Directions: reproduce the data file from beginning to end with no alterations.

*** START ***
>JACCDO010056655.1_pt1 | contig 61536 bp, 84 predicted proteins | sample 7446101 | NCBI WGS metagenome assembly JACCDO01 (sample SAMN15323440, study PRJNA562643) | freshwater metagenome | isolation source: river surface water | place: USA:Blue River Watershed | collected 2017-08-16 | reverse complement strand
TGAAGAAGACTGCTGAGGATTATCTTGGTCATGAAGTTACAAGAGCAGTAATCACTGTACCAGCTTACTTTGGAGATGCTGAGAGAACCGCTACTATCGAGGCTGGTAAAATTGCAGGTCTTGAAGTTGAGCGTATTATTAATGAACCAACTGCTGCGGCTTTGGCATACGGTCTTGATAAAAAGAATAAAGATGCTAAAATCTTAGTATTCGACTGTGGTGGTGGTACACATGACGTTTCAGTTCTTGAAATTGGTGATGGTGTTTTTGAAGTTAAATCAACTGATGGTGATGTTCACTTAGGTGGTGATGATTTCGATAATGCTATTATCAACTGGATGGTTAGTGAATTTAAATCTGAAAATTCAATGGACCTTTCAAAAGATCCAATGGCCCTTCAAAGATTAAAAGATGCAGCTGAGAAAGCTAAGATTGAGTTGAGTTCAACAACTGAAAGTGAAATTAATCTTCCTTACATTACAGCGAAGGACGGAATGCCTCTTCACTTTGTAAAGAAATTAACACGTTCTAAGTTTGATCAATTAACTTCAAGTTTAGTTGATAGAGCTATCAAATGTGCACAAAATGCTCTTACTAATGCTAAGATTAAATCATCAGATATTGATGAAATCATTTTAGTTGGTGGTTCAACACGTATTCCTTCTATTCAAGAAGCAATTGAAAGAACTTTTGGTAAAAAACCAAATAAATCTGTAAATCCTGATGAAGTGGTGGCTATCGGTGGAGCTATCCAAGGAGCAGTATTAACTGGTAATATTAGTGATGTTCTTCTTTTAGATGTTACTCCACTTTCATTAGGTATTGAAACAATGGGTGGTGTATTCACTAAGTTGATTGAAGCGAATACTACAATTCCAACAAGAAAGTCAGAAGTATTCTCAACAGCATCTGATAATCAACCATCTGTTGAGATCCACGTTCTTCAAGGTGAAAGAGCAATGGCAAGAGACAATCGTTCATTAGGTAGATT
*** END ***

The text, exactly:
>JACCDO010056655.1_pt1 | contig 61536 bp, 84 predicted proteins | sample 7446101 | NCBI WGS metagenome assembly JACCDO01 (sample SAMN15323440, study PRJNA562643) | freshwater metagenome | isolation source: river surface water | place: USA:Blue River Watershed | collected 2017-08-16 | reverse complement strand
TGAAGAAGACTGCTGAGGATTATCTTGGTCATGAAGTTACAAGAGCAGTAATCACTGTACCAGCTTACTTTGGAGATGCTGAGAGAACCGCTACTATCGAGGCTGGTAAAATTGCAGGTCTTGAAGTTGAGCGTATTATTAATGAACCAACTGCTGCGGCTTTGGCATACGGTCTTGATAAAAAGAATAAAGATGCTAAAATCTTAGTATTCGACTGTGGTGGTGGTACACATGACGTTTCAGTTCTTGAAATTGGTGATGGTGTTTTTGAAGTTAAATCAACTGATGGTGATGTTCACTTAGGTGGTGATGATTTCGATAATGCTATTATCAACTGGATGGTTAGTGAATTTAAATCTGAAAATTCAATGGACCTTTCAAAAGATCCAATGGCCCTTCAAAGATTAAAAGATGCAGCTGAGAAAGCTAAGATTGAGTTGAGTTCAACAACTGAAAGTGAAATTAATCTTCCTTACATTACAGCGAAGGACGGAATGCCTCTTCACTTTGTAAAGAAATTAACACGTTCTAAGTTTGATCAATTAACTTCAAGTTTAGTTGATAGAGCTATCAAATGTGCACAAAATGCTCTTACTAATGCTAAGATTAAATCATCAGATATTGATGAAATCATTTTAGTTGGTGGTTCAACACGTATTCCTTCTATTCAAGAAGCAATTGAAAGAACTTTTGGTAAAAAACCAAATAAATCTGTAAATCCTGATGAAGTGGTGGCTATCGGTGGAGCTATCCAAGGAGCAGTATTAACTGGTAATATTAGTGATGTTCTTCTTTTAGATGTTACTCCACTTTCATTAGGTATTGAAACAATGGGTGGTGTATTCACTAAGTTGATTGAAGCGAATACTACAATTCCAACAAGAAAGTCAGAAGTATTCTCAACAGCATCTGATAATCAACCATCTGTTGAGATCCACGTTCTTCAAGGTGAAAGAGCAATGGCAAGAGACAATCGTTCATTAGGTAGATT